You add a parallel module to solve the new issue and a supervisory module to arbitrate between them. There are more elaborate systems that could likely work better for many particular situations, but even this simple system suggests there is little substance to your criticism. See Minsky's Society of Mind, or some papers on modularity in evolutionary psych, for more details.

Comment by billswift on Heading off a near-term AGI arms race · 2012-08-23T13:32:12.093Z · score: 0 (0 votes) · LW · GW

The reason for expanding a narrow AI is the same for a tool agent not staying restricted; the narrow domain they are designed to function in is embedded in the complexity of the real world. Eventually someone is going to realize that the agent/AI can provide better service if they understand more about how their jobs fit into the broader concerns of their passengers/users/customers and decide to do something about it.

Comment by billswift on Heading off a near-term AGI arms race · 2012-08-22T16:02:20.215Z · score: 1 (5 votes) · LW · GW

I think a working AGI is more likely to result from expanding or generalizing from a working driverless car than from an academic program somewhere. A program to improve the "judgement" of a working narrow AI strikes me as a much more plausible route to GAI.

Comment by billswift on Open Thread, August 16-31, 2012 · 2012-08-19T04:21:09.588Z · score: 3 (3 votes) · LW · GW

Listen to actual conversation sometime, most of it is excruciatingly boring if you think about it in terms of information. But as other posters have pointed out, most conversation is about social bonding, not exchanging information.

Comment by billswift on Open Thread, August 16-31, 2012 · 2012-08-19T04:17:46.120Z · score: 1 (1 votes) · LW · GW

Or for representing phenomena in an altered "format". For example, I have read a description of the bimetallic spring in a thermostat as a model of the room's temperature presented in a way that the furnace can make use of it.

Comment by billswift on Open Thread, August 16-31, 2012 · 2012-08-19T04:03:52.012Z · score: 1 (1 votes) · LW · GW

Humans normally get away with their biases by not examining them closely, and when the biases are pointed out to them by denying that they, personally are biased. Willful ignorance and denial of reality seem to be two of the most common human mental traits.

Comment by billswift on Open Thread, August 16-31, 2012 · 2012-08-19T03:55:53.464Z · score: 1 (1 votes) · LW · GW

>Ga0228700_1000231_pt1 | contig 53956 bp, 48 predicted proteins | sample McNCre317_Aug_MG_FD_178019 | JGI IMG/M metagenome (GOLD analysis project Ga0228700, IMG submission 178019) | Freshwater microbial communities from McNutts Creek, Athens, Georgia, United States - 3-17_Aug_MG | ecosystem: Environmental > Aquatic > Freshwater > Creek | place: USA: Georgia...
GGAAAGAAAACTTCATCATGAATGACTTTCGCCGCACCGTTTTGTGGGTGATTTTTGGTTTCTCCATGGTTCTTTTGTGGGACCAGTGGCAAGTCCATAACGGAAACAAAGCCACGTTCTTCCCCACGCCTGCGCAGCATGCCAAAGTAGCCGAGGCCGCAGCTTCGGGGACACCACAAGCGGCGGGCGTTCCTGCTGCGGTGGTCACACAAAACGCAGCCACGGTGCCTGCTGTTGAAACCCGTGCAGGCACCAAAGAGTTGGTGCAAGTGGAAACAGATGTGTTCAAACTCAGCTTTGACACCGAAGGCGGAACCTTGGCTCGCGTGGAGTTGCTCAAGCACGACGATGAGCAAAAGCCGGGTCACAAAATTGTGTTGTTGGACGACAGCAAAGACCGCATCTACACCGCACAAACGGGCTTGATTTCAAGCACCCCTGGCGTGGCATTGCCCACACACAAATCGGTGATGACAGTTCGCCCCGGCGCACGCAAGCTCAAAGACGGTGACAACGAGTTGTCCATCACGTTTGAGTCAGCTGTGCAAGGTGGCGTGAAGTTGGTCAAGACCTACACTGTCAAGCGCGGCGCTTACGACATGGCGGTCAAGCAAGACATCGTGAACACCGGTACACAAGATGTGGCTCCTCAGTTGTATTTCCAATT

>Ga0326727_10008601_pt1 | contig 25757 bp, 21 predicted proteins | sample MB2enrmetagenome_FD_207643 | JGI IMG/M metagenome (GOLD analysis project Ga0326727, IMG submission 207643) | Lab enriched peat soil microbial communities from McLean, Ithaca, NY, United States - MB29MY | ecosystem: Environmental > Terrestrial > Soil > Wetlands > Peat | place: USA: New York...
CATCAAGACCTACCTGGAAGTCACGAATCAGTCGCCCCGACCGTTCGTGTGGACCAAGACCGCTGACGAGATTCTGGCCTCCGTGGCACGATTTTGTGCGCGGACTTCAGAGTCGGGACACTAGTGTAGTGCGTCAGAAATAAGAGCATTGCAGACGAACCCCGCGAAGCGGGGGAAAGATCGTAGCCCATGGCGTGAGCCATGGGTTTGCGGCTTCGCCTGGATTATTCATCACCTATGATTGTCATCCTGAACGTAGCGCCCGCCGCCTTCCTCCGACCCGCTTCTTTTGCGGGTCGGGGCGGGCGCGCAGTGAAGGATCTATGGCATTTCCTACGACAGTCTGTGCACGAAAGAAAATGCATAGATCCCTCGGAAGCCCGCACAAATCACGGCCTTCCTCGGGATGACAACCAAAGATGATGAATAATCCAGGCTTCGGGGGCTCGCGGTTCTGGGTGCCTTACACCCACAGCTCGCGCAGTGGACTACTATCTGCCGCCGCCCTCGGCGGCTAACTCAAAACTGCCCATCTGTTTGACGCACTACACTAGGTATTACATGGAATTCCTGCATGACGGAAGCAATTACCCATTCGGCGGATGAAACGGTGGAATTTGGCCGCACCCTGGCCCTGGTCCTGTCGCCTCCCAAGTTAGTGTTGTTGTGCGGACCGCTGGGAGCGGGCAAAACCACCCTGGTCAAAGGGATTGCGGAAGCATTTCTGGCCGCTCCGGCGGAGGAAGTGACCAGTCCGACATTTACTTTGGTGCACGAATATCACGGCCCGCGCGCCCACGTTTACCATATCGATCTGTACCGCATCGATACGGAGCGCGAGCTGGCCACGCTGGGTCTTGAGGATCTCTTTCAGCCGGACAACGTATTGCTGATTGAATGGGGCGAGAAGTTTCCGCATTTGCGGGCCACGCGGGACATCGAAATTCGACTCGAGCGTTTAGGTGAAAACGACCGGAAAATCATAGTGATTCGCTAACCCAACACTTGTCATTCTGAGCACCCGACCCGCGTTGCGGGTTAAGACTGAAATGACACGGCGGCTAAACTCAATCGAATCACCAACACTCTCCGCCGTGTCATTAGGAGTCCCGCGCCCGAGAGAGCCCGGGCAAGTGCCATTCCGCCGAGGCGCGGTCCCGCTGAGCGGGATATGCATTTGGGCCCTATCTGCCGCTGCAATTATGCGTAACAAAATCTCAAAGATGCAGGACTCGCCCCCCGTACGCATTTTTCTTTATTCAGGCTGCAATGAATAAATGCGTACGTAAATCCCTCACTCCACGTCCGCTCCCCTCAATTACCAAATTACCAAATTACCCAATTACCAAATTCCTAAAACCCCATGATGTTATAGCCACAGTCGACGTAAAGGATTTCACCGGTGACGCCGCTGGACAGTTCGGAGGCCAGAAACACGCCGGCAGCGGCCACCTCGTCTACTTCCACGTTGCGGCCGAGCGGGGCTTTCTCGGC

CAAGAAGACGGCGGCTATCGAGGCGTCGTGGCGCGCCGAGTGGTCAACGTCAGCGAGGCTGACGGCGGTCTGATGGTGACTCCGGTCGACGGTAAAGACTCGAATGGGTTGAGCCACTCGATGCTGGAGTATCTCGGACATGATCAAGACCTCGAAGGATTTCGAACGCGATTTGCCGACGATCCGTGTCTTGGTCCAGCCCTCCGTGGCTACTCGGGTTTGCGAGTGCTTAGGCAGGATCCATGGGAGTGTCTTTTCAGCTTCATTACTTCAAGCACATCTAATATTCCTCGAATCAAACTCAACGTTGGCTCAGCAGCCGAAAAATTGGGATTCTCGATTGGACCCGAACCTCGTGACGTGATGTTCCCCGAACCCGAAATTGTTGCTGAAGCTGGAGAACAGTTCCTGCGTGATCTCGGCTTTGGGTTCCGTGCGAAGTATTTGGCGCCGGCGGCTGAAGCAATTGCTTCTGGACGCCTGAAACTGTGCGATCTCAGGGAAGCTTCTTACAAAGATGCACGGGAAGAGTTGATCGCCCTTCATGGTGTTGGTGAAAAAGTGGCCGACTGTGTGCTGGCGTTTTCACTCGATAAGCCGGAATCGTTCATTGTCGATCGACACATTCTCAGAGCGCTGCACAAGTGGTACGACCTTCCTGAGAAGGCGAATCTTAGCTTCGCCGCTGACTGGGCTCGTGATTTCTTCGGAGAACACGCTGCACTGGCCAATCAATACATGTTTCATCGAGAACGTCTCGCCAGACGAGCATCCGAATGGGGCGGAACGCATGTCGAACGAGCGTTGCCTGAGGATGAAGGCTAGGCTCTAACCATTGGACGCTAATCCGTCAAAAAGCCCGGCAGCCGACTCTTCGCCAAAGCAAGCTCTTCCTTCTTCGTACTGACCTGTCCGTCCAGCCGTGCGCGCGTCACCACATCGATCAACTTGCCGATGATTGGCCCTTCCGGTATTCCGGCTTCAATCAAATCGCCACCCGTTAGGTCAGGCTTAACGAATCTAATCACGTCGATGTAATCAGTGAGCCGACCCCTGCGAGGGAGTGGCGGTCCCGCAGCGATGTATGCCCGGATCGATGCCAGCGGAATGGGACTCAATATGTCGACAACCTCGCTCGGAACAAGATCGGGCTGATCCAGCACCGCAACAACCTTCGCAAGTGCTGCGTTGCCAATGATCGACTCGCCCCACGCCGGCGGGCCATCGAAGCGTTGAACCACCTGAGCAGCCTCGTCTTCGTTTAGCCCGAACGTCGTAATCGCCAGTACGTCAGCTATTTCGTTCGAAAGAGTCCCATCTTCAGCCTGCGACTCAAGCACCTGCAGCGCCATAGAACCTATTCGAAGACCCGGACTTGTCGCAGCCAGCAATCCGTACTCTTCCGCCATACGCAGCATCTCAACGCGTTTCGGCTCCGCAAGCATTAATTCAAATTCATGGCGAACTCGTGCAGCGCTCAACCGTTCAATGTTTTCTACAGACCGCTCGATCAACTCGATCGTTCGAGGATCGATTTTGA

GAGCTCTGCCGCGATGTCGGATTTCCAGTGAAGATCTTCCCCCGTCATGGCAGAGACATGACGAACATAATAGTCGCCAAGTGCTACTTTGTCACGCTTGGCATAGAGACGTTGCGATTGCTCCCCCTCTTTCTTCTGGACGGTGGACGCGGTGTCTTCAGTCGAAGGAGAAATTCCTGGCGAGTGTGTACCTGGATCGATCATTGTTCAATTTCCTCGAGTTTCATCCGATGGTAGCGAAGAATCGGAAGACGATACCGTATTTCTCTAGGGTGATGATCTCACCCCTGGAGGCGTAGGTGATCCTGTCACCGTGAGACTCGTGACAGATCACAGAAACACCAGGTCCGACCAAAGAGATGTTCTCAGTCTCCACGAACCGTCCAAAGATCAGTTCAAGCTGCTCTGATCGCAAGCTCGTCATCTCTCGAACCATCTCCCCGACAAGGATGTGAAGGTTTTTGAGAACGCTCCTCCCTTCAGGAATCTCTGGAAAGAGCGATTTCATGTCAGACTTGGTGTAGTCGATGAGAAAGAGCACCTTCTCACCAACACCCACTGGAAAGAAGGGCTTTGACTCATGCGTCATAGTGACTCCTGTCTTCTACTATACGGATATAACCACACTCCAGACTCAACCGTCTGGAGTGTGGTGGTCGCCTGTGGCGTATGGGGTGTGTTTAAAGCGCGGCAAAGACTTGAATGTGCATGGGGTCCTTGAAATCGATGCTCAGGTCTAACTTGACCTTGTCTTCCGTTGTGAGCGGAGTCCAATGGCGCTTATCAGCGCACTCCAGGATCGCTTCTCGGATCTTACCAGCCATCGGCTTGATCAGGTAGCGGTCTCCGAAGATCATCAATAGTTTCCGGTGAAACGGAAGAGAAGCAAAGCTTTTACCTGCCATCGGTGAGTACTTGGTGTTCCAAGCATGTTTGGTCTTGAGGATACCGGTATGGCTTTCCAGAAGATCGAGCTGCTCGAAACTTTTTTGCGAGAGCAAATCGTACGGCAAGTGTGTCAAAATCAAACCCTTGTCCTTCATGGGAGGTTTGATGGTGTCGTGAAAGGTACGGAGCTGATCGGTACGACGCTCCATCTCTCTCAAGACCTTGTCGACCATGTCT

That has a link to a new article by Sylvia Engdahl who has written on the importance of space for years, http://www.sylviaengdahl.com/space.htm

Comment by billswift on Enjoy solving "impossible" problems? Group project! · 2012-08-18T01:08:21.558Z · score: 1 (1 votes) · LW · GW

I think this would be the most useful, even if it was only partially completed, since even a partial database would help greatly with both finding previously unrecognized biases and with the logic checking AI. It may even make the latter possible without the natural language understanding that Nancy thinks would likely be needed for it.

Comment by billswift on Cynical explanations of FAI critics (including myself) · 2012-08-14T01:04:44.340Z · score: 7 (7 votes) · LW · GW

I criticize FAI because I don't think it will work. But I am not at all unhappy that someone is working on it, because I could be wrong or their work could contribute to something else that does work even if FAI doesn't (serendipity is the inverse of Murphy's law). Nor do I think they should spread their resources excessively by trying to work on too many different ideas. I just think LessWrong should act more as a clearinghouse for other, parallel ideas, such as intelligence amplification, that may prevent a bad Singularity in the absence of FAI.

Comment by billswift on [Link] “Proxy measures, sunk costs, and Chesterton's fence”, or: the sunk cost heuristic · 2012-08-08T23:05:55.121Z · score: 0 (0 votes) · LW · GW

Everybody does that anyway, it is usually called second-guessing yourself. The best rule is to not decide under pressure unless you really have to, take the time to think things through.

Comment by billswift on [Link] “Proxy measures, sunk costs, and Chesterton's fence”, or: the sunk cost heuristic · 2012-08-08T17:31:05.558Z · score: 5 (5 votes) · LW · GW

it depends upon your past self having more information than your current self.

Or maybe you just spent more time thinking it through before. "Never doubt under pressure what you have calculated at leisure." I think that previous states should have some influence on your current choices. As the link says:

If your evidence may be substantially incomplete you shouldn't just ignore sunk costs -- they contain valuable information about decisions you or others made in the past, perhaps after much greater thought or access to evidence than that of which you are currently capable.

Comment by billswift on The Doubling Box · 2012-08-06T17:09:54.129Z · score: -1 (1 votes) · LW · GW

I see you found yet another problem, with no way to get more utilons you die when those in the box are used up. And utility theory says you need utility to live, not just to give you reason to live.

Comment by billswift on The Doubling Box · 2012-08-06T12:49:53.619Z · score: 0 (4 votes) · LW · GW

There are no other ways to get utilons.

Is a weakness in your argument. Either you can survive without utilons, a contradiction to utility theory, or you wait until your "pre-existing" utilons are used up and you need more to survive.